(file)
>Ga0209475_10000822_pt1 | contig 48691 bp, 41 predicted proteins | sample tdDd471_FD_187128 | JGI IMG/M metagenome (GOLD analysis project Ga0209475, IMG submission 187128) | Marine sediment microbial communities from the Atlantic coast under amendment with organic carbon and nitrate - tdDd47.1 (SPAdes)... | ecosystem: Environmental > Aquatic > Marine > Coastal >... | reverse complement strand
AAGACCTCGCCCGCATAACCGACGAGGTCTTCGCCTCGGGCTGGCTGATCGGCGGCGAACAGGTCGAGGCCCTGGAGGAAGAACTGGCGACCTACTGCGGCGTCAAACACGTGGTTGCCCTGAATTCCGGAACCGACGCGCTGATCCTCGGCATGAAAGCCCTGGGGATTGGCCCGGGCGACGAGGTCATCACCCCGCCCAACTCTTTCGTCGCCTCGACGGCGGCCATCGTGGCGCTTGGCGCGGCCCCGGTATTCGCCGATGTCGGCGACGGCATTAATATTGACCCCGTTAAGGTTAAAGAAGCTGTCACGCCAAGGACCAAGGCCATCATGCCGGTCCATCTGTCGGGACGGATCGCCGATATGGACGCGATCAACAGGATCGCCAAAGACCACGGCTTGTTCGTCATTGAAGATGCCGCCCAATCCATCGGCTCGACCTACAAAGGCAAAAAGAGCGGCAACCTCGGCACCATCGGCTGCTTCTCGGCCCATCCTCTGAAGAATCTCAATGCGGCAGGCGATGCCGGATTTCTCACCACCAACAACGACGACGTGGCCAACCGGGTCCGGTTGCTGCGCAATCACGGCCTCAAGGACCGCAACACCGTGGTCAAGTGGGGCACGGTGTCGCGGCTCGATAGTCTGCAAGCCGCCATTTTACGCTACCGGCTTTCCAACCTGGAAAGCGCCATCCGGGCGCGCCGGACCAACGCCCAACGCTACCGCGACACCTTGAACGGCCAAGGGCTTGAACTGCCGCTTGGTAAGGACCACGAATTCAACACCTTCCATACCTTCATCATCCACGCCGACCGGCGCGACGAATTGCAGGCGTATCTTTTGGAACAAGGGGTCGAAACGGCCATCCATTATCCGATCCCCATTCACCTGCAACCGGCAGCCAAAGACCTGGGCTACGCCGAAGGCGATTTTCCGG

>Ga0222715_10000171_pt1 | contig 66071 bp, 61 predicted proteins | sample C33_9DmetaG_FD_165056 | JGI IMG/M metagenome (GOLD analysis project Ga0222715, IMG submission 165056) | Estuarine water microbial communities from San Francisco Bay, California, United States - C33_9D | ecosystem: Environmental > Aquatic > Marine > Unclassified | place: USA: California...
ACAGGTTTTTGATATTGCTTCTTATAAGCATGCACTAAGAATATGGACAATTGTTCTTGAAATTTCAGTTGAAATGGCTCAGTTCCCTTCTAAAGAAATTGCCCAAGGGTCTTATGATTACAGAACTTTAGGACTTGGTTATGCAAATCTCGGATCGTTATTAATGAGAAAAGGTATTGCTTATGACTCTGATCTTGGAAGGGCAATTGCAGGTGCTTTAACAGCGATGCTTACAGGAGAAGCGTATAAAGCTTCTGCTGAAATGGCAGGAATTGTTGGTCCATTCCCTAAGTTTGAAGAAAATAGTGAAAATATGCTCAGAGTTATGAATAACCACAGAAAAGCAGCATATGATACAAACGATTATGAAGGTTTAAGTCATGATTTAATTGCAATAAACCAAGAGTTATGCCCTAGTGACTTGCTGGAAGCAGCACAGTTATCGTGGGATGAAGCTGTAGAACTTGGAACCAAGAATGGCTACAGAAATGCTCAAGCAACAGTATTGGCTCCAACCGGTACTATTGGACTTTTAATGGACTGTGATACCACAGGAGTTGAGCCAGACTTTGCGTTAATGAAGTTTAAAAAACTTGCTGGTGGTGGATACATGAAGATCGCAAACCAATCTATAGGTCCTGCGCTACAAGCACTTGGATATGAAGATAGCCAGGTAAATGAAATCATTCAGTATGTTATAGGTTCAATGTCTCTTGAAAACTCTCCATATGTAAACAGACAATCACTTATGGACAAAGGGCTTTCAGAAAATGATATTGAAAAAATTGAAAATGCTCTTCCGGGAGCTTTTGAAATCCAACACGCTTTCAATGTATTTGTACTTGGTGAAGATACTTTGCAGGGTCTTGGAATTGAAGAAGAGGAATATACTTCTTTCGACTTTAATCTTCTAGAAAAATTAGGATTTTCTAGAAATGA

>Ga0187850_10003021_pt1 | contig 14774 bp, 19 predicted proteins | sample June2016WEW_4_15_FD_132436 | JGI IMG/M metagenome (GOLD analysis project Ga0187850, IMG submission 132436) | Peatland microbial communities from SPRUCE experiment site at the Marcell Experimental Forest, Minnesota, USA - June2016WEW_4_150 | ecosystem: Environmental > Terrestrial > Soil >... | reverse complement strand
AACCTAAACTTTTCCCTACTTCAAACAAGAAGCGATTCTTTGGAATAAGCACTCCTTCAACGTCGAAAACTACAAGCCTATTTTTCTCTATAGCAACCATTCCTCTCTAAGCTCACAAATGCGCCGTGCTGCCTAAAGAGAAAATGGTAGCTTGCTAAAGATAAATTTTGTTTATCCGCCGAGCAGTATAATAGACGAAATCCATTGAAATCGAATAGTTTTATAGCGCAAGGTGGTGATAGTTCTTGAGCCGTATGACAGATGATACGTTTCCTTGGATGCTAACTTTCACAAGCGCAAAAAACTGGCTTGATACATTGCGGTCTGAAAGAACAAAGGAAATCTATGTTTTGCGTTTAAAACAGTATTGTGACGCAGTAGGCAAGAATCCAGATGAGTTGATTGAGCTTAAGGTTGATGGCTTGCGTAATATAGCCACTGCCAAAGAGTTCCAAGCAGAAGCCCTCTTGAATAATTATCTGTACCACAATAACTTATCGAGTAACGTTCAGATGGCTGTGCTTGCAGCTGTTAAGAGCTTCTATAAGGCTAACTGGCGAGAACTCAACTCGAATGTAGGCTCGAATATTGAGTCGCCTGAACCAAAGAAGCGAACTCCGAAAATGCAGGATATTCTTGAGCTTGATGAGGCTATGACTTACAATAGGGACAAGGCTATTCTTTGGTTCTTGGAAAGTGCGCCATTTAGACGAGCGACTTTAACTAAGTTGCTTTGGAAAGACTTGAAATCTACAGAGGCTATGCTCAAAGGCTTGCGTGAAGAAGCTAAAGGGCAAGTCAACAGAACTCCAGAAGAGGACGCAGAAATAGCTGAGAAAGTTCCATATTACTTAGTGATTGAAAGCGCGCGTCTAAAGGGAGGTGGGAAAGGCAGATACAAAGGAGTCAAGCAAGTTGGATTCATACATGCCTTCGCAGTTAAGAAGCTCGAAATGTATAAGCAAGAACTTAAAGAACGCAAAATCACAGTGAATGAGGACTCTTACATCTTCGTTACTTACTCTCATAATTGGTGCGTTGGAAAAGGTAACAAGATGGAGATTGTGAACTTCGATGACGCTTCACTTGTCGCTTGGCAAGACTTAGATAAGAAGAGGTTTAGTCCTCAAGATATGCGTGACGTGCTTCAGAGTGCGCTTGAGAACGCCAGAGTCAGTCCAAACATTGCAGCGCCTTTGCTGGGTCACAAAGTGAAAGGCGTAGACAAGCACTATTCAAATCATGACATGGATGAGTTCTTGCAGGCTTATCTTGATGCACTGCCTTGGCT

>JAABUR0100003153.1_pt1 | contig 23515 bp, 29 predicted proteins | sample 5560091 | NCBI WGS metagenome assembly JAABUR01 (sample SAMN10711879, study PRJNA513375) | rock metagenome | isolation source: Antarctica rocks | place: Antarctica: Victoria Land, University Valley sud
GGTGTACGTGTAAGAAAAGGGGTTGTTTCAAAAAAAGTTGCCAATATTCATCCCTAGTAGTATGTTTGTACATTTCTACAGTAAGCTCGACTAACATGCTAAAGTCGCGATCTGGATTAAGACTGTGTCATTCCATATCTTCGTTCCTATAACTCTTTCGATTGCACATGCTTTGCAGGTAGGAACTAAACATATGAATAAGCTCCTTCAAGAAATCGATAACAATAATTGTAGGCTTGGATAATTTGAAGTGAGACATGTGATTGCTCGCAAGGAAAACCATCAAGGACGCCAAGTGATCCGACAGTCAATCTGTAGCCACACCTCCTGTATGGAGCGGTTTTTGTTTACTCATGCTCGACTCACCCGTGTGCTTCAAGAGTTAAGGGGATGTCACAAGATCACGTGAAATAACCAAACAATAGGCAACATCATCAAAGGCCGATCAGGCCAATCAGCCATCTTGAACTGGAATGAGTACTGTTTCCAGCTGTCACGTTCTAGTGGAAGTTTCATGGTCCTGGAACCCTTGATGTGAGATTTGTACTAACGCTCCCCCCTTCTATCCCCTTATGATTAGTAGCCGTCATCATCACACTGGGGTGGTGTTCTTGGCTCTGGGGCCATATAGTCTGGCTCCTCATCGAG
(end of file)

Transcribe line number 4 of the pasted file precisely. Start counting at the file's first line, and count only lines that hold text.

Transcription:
ACAGGTTTTTGATATTGCTTCTTATAAGCATGCACTAAGAATATGGACAATTGTTCTTGAAATTTCAGTTGAAATGGCTCAGTTCCCTTCTAAAGAAATTGCCCAAGGGTCTTATGATTACAGAACTTTAGGACTTGGTTATGCAAATCTCGGATCGTTATTAATGAGAAAAGGTATTGCTTATGACTCTGATCTTGGAAGGGCAATTGCAGGTGCTTTAACAGCGATGCTTACAGGAGAAGCGTATAAAGCTTCTGCTGAAATGGCAGGAATTGTTGGTCCATTCCCTAAGTTTGAAGAAAATAGTGAAAATATGCTCAGAGTTATGAATAACCACAGAAAAGCAGCATATGATACAAACGATTATGAAGGTTTAAGTCATGATTTAATTGCAATAAACCAAGAGTTATGCCCTAGTGACTTGCTGGAAGCAGCACAGTTATCGTGGGATGAAGCTGTAGAACTTGGAACCAAGAATGGCTACAGAAATGCTCAAGCAACAGTATTGGCTCCAACCGGTACTATTGGACTTTTAATGGACTGTGATACCACAGGAGTTGAGCCAGACTTTGCGTTAATGAAGTTTAAAAAACTTGCTGGTGGTGGATACATGAAGATCGCAAACCAATCTATAGGTCCTGCGCTACAAGCACTTGGATATGAAGATAGCCAGGTAAATGAAATCATTCAGTATGTTATAGGTTCAATGTCTCTTGAAAACTCTCCATATGTAAACAGACAATCACTTATGGACAAAGGGCTTTCAGAAAATGATATTGAAAAAATTGAAAATGCTCTTCCGGGAGCTTTTGAAATCCAACACGCTTTCAATGTATTTGTACTTGGTGAAGATACTTTGCAGGGTCTTGGAATTGAAGAAGAGGAATATACTTCTTTCGACTTTAATCTTCTAGAAAAATTAGGATTTTCTAGAAATGA